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Predictions, Lists And Violence

'Tis the season for predictions and lists. In fact, we're all thoroughly sick of them already. Frankly, given a choice between having yet another glass of mayonnaise-thick eggnog and hearing another set of predictions, I'd go for the eggnog. And that's saying a lot.

I have no problem with our fascination with lists. It started as a fad in the 1970s with The Book of Lists, was enshrined as a post-modern comic technique by David Letterman, and now is a staple form of understanding. In fact, as syllogisms were to the Greeks, lists are to us moderns. Although lists look like a way to give ordinal evaluations to phenomena that often don't lend themselves to this -- is there a moose hair of sense in an argument over who was the greatest composer of the century, Stravinksy or John Lennon? -- in fact, these lists are about remembering, not ranking. And there's nothing wrong with that. They bring back to mind events, ideas, people that swept past our attention and would otherwise not have been recalled.

Predictions are a different matter.

As we all know, predictions look at the present to try to anticipate the future. (This leaves out predictions based on ancient mistakes about the position of the stars and the reading of the entrails of recently dismissed CFOs.) And usually that's a useful guide; the old factoid is that you can beat the prediction rates of the weather forecasters just by predicting that tomorrow will be much like today.

But suppose the climate's changed dramatically so that one day isn't like another. Snow is followed by hail is followed by a tropical heat wave is followed by a rain of frogs. At that point, predictions based on the present are worse than useless. They can serve the purpose of tranquilizing us against the fact of change.

And that, of course, is how matters stand at the turn of the Millennium. We have never experienced a period of such rapid change. And the Web has introduced a fundamental discontinuity. Or maybe it hasn't. But we don't know, and living in a time of change and not knowing if you're living in a time of change work out to be the same thing when it comes to predictions.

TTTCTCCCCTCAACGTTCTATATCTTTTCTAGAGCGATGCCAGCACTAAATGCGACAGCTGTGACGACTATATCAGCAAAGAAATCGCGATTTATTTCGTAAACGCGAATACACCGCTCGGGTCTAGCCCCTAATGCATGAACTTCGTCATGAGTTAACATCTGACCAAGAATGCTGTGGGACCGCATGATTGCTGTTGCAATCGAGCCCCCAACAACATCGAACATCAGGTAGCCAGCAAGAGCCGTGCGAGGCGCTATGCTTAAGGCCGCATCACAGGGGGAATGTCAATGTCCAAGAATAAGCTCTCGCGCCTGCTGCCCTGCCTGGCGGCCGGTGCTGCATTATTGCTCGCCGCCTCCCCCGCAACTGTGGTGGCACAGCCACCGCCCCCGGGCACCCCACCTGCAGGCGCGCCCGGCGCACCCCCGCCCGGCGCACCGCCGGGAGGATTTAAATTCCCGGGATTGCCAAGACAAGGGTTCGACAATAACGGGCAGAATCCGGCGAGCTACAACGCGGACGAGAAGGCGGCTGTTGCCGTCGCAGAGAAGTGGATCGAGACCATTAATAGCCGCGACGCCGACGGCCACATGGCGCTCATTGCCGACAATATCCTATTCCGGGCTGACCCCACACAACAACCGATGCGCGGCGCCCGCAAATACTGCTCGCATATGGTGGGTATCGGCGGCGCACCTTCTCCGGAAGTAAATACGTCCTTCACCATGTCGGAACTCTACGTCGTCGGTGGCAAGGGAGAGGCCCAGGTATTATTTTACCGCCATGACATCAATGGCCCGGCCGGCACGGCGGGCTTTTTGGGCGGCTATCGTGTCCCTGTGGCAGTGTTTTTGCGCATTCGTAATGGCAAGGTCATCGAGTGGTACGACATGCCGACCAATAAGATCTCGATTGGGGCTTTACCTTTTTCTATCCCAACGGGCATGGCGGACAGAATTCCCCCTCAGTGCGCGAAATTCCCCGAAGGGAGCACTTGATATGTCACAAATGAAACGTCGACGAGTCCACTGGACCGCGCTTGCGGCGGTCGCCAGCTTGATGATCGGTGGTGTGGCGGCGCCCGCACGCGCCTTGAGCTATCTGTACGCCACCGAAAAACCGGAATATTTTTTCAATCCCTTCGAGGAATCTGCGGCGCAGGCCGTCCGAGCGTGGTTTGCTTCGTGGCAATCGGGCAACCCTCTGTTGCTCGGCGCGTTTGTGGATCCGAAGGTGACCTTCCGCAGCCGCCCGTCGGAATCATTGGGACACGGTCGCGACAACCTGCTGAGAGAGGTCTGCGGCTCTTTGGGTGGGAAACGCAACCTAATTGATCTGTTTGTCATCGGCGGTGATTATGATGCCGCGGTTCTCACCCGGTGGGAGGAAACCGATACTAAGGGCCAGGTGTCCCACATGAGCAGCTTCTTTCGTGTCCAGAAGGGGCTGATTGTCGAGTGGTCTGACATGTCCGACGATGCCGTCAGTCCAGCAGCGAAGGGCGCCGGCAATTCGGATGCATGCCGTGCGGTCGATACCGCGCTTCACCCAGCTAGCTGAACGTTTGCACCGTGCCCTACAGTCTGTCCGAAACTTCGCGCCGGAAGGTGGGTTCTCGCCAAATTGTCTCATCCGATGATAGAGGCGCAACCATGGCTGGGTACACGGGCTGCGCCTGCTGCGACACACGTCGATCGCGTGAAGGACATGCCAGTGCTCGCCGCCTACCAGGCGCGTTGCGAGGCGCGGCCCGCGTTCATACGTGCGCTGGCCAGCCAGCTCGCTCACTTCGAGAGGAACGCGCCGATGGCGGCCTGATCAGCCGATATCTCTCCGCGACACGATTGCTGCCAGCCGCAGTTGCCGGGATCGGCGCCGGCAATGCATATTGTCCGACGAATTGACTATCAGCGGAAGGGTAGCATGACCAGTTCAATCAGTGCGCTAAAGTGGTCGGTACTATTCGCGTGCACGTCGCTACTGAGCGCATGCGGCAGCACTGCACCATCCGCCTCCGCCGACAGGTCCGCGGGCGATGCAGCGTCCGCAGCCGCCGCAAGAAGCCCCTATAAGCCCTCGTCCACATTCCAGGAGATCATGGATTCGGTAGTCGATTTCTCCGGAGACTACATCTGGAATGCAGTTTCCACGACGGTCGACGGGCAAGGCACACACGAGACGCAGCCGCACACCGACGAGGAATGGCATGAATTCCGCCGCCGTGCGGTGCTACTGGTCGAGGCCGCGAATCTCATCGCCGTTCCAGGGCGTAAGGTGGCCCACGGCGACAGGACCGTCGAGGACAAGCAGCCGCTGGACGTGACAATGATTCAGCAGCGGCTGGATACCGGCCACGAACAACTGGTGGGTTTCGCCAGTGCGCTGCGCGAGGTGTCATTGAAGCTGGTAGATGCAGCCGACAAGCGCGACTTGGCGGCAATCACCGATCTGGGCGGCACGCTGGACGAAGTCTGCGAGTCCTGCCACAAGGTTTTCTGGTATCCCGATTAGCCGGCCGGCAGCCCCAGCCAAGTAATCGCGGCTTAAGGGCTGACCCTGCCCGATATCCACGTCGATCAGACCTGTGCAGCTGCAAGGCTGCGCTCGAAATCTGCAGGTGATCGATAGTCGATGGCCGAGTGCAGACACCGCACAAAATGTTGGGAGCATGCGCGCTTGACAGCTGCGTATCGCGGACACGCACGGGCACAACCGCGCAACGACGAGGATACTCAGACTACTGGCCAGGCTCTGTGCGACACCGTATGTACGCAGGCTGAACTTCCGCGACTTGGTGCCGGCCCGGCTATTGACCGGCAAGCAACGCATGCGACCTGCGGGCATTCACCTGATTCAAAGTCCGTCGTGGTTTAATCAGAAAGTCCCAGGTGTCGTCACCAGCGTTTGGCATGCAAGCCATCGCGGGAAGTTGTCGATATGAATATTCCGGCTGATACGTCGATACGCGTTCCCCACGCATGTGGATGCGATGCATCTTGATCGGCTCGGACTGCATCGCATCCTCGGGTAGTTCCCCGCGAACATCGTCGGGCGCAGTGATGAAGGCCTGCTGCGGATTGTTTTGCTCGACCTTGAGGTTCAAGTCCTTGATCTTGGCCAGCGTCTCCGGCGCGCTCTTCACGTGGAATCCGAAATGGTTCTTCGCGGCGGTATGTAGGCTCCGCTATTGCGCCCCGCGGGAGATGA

Making predictions about the future of the Web in particular is a way of telling ourselves that the changes are still within the realm of the predictable. But they're not. Predictions are a type of denial: tomorrow will be at least pretty much like today. Yeah, you wish!

Worse, predicting the future can be a way of trying to control it. Since the future is what we make, limiting our openness to change, setting our expectations on the level horizon ahead of us, effects the future we are trying to make together.

How will the Web and TV converge? What type of computers will the Web show up on? Where will computers be embedded? How will we be reading in 10 years? The truth is that we don't know and we can't know the answers to this question. Proposing answers in the form of predictions is a destructive action, an act of violence against the essential openness of the future.

Here's one simple illustration. Let's predict how the issues around intellectual property on the Web will be resolved. The fact is that the concept of ideas being property is foundering now. Maybe it will survive, maybe it won't. If it does survive, it will be transformed because the concept of property doesn't map real cleanly to a world where property can be duplicated for free at will, where access to property is assumed to be open, and where new forms of collaborative "manufacturing" of intellectual property are rapidly emerging. Predictions based on today's notion of intellectual property get in the way of the radicalization of thinking the Web provokes. In other words, the right prediction about the future of intellectual property on the Web is: We have no freakin' idea and to assume that IP will be a persistent topic (rather than a concept that atrophies or gets exploded) is to cast your vote for the status quo.

Stop predicting the future. Instead, build it.

David Weinberger is publisher of the Journal of the Hyperlinked Organization (JOHO) newsletter and a frequent contributor to KMWorld Magazine

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